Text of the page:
But of all the arrangements of direct action engines, that which admits of the greatest length of stroke in the smallest compass, and which, perhaps, is also the simplest, is the Oscillating Engine, invented, as we have already mentioned, by Mr. Witty. The very extensive adoption of this form of engine for steam vessels, is mainly owing to the example of Messrs. Penn and Son, of Greenwich, who for some years past have employed it in preference to all others; and, by their judicious mode of construction, added to the exquisite style of workmanship, have attracted such notice to the arrangement that most of the leading engineers have to some extent adopted it; and it bids fair to supersede most other forms.
The annexed cut represents an arrangement of this description of engine adopted by Messrs. Penn in a vessel on the Thames, which differs slightly from their ordinary management. The foundation or bed plate of the engine is composed of a strong cast-iron frame, extending across the vessel, and divided into three compartments; the two side ones being occupied by the cylinders, and the central one a forming the condenser; b is one of the cylinders, which is suspended upon hollow axes or gudgeons, working in bearings attached to the bed-plate; c c are wrought-iron pillars, supporting the top frame d, that carries the bearing of the main shaft, which is formed into three cranks, to one of which, e, the piston-rodfof the steam cylinder i is connected, whilst the central one, g, works the air-pump h by the medium of the connecting rod i. The steam from the boiler enters by the gudgeon which is nearest the vessel's side, and arrives at the slide case k by the hollow passage or belt m. By the slide valve the steam is admitted to the cylinder, and discharged from the same, and passing off by the midship gudgeon n, which forms the eduction passage, it enters the condenser; o is the hot well, and p the waste water-pipe. The principal difference between the arrangement described and Mr. Penn's ordinary arrangement, is that in the latter the air-pump stands vertically between the two engines, and that the slide valve case is placed at the back of the engine, that is to say, midway between the two gudgeons.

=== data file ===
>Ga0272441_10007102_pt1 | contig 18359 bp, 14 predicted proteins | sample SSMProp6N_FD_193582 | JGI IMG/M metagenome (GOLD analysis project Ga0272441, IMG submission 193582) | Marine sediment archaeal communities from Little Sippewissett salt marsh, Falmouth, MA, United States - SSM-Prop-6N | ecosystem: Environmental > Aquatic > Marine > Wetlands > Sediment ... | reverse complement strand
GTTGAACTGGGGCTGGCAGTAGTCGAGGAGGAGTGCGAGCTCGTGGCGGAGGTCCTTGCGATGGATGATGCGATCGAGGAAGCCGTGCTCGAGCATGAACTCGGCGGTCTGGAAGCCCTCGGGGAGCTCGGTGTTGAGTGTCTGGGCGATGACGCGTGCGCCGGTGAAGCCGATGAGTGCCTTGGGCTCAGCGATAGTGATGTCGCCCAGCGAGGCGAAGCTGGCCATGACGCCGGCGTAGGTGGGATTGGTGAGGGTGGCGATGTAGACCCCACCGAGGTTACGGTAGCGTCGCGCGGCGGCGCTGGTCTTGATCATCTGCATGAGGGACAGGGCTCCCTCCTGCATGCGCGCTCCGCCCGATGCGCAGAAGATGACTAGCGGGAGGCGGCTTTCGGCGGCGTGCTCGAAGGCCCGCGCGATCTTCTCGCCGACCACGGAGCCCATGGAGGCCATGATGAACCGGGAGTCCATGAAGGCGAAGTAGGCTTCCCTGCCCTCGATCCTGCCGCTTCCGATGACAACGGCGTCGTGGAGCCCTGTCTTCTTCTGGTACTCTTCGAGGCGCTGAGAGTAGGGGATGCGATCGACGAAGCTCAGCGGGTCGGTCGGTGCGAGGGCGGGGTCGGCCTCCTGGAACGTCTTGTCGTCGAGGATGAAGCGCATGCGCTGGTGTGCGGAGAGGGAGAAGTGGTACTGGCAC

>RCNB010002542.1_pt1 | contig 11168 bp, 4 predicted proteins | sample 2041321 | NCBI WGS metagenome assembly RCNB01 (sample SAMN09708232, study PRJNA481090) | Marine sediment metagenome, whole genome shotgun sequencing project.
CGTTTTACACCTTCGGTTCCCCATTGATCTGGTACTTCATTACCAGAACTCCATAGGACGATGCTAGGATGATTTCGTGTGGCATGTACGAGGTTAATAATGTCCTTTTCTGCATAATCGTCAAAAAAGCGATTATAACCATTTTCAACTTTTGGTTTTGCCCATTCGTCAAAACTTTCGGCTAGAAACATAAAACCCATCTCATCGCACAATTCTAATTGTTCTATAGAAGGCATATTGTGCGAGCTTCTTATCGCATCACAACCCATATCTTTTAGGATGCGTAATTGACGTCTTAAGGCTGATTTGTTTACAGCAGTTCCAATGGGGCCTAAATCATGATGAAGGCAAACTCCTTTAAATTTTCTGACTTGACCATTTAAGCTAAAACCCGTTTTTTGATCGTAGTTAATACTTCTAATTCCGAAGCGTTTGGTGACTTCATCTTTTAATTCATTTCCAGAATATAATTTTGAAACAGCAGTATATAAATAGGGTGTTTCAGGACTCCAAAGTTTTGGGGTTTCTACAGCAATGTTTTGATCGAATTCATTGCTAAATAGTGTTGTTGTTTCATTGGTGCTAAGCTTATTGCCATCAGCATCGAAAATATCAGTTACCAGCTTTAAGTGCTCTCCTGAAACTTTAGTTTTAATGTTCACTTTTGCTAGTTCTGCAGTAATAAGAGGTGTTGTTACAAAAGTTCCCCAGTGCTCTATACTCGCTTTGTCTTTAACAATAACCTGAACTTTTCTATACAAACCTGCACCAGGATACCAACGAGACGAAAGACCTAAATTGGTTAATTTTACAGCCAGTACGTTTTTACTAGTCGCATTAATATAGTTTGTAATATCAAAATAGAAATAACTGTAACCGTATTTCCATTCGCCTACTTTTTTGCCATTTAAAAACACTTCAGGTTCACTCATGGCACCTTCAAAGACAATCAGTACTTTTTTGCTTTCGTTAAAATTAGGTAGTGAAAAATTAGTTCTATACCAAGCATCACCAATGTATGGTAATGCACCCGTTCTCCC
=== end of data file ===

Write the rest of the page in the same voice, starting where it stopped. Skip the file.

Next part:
We shall conclude our account of the varieties in the form of marine engines adopted by different engineers, by a description of a rotatory engine recently invented by Mr. Peter Borrie, and which, we believe, has been applied to several vessels.